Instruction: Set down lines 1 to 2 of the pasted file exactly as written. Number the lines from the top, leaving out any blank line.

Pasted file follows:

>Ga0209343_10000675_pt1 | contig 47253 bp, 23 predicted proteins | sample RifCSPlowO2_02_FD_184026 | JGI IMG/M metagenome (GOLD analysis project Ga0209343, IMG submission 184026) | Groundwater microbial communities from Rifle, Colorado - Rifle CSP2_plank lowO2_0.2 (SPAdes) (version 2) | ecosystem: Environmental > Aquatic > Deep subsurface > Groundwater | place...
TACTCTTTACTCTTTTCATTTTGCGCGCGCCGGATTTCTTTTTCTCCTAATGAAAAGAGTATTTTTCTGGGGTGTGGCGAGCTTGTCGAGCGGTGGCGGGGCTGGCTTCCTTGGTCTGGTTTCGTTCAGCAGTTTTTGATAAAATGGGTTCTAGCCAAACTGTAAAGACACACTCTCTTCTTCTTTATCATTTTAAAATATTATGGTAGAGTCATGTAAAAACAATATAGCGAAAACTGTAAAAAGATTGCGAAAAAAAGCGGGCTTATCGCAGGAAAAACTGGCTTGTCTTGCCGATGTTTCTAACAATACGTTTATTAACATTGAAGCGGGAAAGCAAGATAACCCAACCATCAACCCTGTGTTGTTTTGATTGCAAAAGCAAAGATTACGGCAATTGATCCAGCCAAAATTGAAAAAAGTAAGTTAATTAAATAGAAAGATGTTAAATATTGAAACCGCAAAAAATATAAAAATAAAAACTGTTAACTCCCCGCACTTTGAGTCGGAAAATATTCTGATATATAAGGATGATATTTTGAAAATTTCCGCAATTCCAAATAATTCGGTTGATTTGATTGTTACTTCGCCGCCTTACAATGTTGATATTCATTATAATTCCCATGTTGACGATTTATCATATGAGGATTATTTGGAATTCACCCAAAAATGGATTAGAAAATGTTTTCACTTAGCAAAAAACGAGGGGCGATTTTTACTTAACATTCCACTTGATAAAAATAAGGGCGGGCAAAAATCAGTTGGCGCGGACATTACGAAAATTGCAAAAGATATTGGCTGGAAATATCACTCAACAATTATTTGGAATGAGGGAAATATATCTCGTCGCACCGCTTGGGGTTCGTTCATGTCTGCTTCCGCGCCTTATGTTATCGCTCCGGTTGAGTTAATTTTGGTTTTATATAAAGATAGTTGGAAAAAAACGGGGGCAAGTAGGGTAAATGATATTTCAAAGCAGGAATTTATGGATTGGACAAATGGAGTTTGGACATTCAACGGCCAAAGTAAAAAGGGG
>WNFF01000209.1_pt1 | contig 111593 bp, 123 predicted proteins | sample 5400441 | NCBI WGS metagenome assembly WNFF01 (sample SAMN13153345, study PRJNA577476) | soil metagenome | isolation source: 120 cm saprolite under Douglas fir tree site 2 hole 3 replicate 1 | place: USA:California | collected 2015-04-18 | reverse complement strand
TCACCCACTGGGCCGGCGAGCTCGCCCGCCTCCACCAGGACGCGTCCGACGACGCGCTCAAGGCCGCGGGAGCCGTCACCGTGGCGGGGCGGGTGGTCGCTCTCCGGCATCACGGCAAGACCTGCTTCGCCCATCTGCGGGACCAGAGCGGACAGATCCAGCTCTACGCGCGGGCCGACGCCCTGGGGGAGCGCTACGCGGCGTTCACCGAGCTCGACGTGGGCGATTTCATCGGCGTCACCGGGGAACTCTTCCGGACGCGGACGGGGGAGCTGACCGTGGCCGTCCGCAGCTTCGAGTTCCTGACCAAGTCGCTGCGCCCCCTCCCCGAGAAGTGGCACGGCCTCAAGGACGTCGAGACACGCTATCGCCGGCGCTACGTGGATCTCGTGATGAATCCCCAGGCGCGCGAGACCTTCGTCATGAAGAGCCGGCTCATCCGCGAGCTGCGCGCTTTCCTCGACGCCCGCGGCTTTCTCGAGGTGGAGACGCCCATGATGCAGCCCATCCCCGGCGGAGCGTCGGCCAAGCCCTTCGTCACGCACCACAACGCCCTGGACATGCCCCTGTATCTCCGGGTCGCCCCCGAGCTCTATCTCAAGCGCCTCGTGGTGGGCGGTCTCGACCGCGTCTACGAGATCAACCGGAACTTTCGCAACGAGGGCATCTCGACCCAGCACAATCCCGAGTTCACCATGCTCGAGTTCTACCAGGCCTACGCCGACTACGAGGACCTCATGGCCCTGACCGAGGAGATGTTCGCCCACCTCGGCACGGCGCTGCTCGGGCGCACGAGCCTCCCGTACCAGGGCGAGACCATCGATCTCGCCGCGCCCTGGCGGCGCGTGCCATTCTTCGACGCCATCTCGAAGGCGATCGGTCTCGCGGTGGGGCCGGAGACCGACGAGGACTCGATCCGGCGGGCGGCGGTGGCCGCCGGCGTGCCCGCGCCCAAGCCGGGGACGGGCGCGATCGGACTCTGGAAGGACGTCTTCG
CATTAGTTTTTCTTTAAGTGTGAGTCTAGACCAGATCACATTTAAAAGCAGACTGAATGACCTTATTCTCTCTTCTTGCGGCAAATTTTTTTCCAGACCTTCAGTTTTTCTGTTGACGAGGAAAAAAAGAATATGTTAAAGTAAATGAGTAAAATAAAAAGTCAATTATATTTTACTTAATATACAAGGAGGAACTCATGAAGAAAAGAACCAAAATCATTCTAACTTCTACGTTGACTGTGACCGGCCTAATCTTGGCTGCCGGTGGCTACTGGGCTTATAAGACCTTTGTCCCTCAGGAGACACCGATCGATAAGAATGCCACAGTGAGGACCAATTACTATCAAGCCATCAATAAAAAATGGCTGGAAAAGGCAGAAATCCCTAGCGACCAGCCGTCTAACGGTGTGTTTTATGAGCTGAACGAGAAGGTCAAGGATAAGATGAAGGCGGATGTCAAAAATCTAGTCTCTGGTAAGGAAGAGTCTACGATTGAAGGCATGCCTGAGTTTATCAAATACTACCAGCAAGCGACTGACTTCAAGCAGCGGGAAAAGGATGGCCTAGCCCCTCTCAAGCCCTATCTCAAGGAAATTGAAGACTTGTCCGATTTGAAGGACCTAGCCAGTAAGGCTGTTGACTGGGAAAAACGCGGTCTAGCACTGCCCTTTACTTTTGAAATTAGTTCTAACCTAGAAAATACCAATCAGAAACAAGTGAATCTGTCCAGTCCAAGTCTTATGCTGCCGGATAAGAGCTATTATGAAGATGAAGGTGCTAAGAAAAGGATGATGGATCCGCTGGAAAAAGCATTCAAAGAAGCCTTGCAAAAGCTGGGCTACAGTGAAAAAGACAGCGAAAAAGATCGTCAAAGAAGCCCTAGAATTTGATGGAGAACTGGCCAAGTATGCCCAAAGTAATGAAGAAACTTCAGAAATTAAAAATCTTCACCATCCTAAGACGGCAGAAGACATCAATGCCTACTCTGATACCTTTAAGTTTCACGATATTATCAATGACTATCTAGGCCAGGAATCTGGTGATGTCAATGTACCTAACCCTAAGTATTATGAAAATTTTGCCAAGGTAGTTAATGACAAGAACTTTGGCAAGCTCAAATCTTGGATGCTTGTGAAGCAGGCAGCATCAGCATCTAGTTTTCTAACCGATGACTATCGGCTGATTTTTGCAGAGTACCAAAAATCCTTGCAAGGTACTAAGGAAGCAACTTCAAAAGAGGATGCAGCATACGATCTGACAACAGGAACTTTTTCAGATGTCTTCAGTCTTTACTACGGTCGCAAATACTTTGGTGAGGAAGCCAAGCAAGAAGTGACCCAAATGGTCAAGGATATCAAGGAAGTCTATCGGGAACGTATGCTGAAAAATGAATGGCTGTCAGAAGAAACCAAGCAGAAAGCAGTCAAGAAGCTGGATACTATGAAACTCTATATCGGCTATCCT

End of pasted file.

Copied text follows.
>Ga0209343_10000675_pt1 | contig 47253 bp, 23 predicted proteins | sample RifCSPlowO2_02_FD_184026 | JGI IMG/M metagenome (GOLD analysis project Ga0209343, IMG submission 184026) | Groundwater microbial communities from Rifle, Colorado - Rifle CSP2_plank lowO2_0.2 (SPAdes) (version 2) | ecosystem: Environmental > Aquatic > Deep subsurface > Groundwater | place...
TACTCTTTACTCTTTTCATTTTGCGCGCGCCGGATTTCTTTTTCTCCTAATGAAAAGAGTATTTTTCTGGGGTGTGGCGAGCTTGTCGAGCGGTGGCGGGGCTGGCTTCCTTGGTCTGGTTTCGTTCAGCAGTTTTTGATAAAATGGGTTCTAGCCAAACTGTAAAGACACACTCTCTTCTTCTTTATCATTTTAAAATATTATGGTAGAGTCATGTAAAAACAATATAGCGAAAACTGTAAAAAGATTGCGAAAAAAAGCGGGCTTATCGCAGGAAAAACTGGCTTGTCTTGCCGATGTTTCTAACAATACGTTTATTAACATTGAAGCGGGAAAGCAAGATAACCCAACCATCAACCCTGTGTTGTTTTGATTGCAAAAGCAAAGATTACGGCAATTGATCCAGCCAAAATTGAAAAAAGTAAGTTAATTAAATAGAAAGATGTTAAATATTGAAACCGCAAAAAATATAAAAATAAAAACTGTTAACTCCCCGCACTTTGAGTCGGAAAATATTCTGATATATAAGGATGATATTTTGAAAATTTCCGCAATTCCAAATAATTCGGTTGATTTGATTGTTACTTCGCCGCCTTACAATGTTGATATTCATTATAATTCCCATGTTGACGATTTATCATATGAGGATTATTTGGAATTCACCCAAAAATGGATTAGAAAATGTTTTCACTTAGCAAAAAACGAGGGGCGATTTTTACTTAACATTCCACTTGATAAAAATAAGGGCGGGCAAAAATCAGTTGGCGCGGACATTACGAAAATTGCAAAAGATATTGGCTGGAAATATCACTCAACAATTATTTGGAATGAGGGAAATATATCTCGTCGCACCGCTTGGGGTTCGTTCATGTCTGCTTCCGCGCCTTATGTTATCGCTCCGGTTGAGTTAATTTTGGTTTTATATAAAGATAGTTGGAAAAAAACGGGGGCAAGTAGGGTAAATGATATTTCAAAGCAGGAATTTATGGATTGGACAAATGGAGTTTGGACATTCAACGGCCAAAGTAAAAAGGGG